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This year, to commemorate the 50th anniversary of the passage of Title IX in 1972, Nashville Sites has released a driving tour focusing on women’s sports history across the Volunteer state. Funded and sponsored by the Metro Historical Commission Foundation, Nashville Sites's tour looks at women’s athletics both before and after the passage of Title IX, which prohibited sex-based discrimination in any school or other education program that receives funding from the federal government. Just a few of the spots on the tour are the Tennessee Sports Hall of Fame in Nashville, the University of Tennessee-Martin in Weakley County, the Women’s Basketball Hall of Fame in Knoxville, and our own Tennessee State Museum.
The Tennesssee State Museum is excited to be a part of the tour and for the opportunity to highlight multiple objects in its collection that pertain to the history of women’s sports in Tennessee. Below are a few of the individuals and objects you'll encounter while you're here.
Few individuals are more synonyms with athletics in Tennessee then former University of Tennessee-Knoxville women’s basketball coach Pat Summitt. Born in Clarksville, Summitt attended Cheatham County Central High School to play basketball. Visitors to the State Museum can see Summitt’s high school varsity letter from 1969, as well as Summitt’s iconic orange sweater vest worn while coaching in Knoxville. Summitt’s career at Tennessee lasted 38 years and included 1,098 wins and eight National Collegiate Athletic Association (NCAA), National Championships.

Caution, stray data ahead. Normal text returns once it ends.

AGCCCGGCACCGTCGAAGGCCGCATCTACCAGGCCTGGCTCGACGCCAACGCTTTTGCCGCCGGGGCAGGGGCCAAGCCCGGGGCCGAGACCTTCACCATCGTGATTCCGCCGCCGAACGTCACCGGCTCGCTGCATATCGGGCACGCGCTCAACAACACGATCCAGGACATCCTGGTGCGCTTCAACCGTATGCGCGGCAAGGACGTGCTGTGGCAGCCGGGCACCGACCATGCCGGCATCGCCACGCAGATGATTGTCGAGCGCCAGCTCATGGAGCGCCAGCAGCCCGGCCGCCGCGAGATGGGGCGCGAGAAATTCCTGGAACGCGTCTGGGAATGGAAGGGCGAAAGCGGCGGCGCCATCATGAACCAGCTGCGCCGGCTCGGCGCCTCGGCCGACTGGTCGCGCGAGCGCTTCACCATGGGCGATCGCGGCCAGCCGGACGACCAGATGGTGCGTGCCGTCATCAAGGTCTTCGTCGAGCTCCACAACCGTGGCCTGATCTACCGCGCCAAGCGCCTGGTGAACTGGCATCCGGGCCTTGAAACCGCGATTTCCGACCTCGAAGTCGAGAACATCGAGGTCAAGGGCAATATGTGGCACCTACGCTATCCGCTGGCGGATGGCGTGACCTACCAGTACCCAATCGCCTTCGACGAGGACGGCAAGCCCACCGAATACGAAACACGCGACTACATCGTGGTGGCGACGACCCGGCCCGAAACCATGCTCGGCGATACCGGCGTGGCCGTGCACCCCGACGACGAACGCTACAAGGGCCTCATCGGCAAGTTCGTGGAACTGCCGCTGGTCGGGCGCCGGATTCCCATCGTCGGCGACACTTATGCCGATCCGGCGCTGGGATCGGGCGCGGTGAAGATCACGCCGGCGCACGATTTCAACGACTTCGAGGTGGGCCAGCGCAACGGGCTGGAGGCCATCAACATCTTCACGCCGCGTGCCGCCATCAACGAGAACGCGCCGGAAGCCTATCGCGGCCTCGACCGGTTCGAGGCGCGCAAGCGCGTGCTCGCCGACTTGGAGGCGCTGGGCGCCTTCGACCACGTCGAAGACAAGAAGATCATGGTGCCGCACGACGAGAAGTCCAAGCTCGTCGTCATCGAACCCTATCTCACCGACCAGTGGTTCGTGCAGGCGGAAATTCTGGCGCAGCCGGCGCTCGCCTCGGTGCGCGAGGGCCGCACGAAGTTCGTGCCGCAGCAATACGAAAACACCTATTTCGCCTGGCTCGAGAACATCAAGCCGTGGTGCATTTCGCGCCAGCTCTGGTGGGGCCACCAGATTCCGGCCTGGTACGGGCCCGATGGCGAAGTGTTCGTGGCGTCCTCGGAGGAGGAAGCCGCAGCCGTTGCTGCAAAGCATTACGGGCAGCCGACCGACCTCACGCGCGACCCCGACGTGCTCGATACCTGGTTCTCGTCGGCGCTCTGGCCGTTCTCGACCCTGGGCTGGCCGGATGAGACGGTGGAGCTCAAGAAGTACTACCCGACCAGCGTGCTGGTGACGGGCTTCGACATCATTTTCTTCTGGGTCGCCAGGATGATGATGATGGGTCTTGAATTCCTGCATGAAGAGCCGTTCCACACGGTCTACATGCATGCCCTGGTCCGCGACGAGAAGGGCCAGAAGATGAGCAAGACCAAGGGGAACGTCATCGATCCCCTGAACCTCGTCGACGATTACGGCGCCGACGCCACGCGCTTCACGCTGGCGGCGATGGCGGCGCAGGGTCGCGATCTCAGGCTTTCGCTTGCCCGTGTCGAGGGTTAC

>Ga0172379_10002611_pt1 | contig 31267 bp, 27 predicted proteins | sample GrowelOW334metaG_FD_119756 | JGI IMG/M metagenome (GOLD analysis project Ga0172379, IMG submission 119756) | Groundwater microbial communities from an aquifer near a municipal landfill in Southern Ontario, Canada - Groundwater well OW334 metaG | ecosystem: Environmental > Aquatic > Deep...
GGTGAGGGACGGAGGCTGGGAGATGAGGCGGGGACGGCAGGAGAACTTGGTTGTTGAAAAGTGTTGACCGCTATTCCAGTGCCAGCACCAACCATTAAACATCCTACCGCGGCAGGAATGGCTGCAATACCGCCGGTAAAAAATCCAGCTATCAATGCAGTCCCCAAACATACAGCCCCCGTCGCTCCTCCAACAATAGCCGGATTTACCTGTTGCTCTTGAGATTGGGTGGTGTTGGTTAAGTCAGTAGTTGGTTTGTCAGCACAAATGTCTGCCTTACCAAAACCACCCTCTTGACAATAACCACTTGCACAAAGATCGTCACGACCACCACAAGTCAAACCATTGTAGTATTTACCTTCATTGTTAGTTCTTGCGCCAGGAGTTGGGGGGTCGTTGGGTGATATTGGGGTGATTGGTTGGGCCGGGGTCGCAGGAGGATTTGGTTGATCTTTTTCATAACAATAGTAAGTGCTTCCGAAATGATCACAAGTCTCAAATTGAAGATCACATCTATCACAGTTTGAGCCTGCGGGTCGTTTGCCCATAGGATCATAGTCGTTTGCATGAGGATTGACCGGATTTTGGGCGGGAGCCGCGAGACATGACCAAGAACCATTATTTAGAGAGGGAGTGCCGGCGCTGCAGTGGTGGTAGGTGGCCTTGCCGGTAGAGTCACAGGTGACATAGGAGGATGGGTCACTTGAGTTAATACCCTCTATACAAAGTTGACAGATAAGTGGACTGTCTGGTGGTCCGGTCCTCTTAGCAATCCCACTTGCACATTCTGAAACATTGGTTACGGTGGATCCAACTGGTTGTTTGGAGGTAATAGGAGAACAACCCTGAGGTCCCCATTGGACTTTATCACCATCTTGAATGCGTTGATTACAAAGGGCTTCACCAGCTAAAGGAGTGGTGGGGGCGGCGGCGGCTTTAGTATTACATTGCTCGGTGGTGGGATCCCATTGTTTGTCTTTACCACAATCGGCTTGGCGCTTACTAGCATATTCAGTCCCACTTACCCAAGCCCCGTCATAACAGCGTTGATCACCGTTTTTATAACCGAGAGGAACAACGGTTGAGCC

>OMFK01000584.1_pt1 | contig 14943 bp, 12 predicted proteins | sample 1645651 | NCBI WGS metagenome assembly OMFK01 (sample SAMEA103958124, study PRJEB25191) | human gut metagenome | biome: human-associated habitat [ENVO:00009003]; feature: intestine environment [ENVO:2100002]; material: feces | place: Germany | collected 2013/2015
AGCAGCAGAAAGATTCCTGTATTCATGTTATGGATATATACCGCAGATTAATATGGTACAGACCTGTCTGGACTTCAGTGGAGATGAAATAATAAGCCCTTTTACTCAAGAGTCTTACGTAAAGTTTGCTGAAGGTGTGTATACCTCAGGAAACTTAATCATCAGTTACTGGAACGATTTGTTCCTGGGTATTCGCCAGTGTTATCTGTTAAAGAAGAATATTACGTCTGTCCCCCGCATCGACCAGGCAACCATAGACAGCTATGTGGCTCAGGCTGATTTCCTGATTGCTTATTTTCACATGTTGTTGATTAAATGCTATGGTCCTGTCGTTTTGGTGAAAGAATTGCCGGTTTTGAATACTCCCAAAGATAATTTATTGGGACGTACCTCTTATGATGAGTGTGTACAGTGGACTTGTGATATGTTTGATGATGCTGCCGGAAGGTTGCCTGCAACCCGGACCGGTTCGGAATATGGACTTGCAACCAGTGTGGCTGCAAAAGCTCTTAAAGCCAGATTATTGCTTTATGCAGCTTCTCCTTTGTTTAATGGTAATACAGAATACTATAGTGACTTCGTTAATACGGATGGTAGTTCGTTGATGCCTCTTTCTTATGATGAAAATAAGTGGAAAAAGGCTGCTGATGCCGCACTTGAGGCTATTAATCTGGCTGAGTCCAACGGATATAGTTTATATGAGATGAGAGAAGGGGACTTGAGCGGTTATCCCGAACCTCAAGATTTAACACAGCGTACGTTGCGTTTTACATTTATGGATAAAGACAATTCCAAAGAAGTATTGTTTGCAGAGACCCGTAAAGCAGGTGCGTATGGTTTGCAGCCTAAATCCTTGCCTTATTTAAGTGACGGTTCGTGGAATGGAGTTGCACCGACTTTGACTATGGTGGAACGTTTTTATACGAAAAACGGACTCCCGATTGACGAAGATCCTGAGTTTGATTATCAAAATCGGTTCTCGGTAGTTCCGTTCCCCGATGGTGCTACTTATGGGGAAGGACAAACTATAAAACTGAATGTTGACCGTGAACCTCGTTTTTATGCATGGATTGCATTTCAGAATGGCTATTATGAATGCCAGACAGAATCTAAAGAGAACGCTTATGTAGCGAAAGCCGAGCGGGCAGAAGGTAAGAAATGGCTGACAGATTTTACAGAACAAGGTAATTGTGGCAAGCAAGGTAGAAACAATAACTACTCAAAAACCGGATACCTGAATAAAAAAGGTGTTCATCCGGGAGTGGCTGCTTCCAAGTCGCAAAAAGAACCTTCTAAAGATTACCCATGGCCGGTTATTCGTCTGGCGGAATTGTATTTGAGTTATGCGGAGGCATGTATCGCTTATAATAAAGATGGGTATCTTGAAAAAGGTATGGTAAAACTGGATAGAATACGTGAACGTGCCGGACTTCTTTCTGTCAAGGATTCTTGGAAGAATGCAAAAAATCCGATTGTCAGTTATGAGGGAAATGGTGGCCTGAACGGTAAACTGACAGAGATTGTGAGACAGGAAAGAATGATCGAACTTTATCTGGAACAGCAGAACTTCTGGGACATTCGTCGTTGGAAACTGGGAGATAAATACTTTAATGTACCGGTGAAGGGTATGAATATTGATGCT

(Tennessee State Museum collection, 2017.2.5)
(Tennessee State Museum collection, 2016.193.15)
For more information on Pat Summitt and her story, visitors can also check out the Museum’s Thousands of Stories blog for a post titled: “Artifacts Tell the Story of Pat Summitt’s Early Tennessee Life.”
Nashville Business College
While Summitt may be one of the most well-known figures in Tennessee athletics, the tour also highlights other individuals and stories prior to Title IX. One example is the Nashville Business College (NBC) women’s basketball team and the tournament known as the 1957 International Basketball Federation (FIBA) World Championship for Women.
Prior to the passage of Title IX and the sponsorship of women’s basketball by the Association for Intercollegiate Athletics for Women (AIAW) and later the NCAA, there were few options for women to compete in the sport post high school. One organization which did provide such opportunities was the Amateur Athletic Union (AAU.) Teams such as the Hutcherson Flying Queens of Wayland Baptist University and NBC competed in the AAU. NBC was particularly successful, winning 11 AAU National Championships under coach John Head, including eight consecutive titles between 1962 and 1969.
The AAU also helped organize United States women’s national teams so they could compete in tournaments, such as the FIBA World Championship for Women. Years before Title IX, this tournament saw female athletes from the United States, the Soviet Union, Paraguay, and Czechoslovakia compete against each other on the international stage. Given the success of the NBC teams of the 1950s and 1960s, the United States national team roster often included multiple Nashville athletes.
One example of this is the United States team at the 1957 FIBA World Championship for Women, held in Brazil. This team included five women who played for NBC: Katherine Washington, Peggy Tate, Jo Ann Crawford, Nera White, and Doris Scoggins. Furthermore, the team was coached by Head, and the National Women’s AAU Basketball Chairman was Tennie McGhee of Nashville. The US team ultimately won the tournament by defeating the Soviet Union 51-48 in the final game. The title trophy pictured below, which is on display at the State Museum, was given to the team following their victory.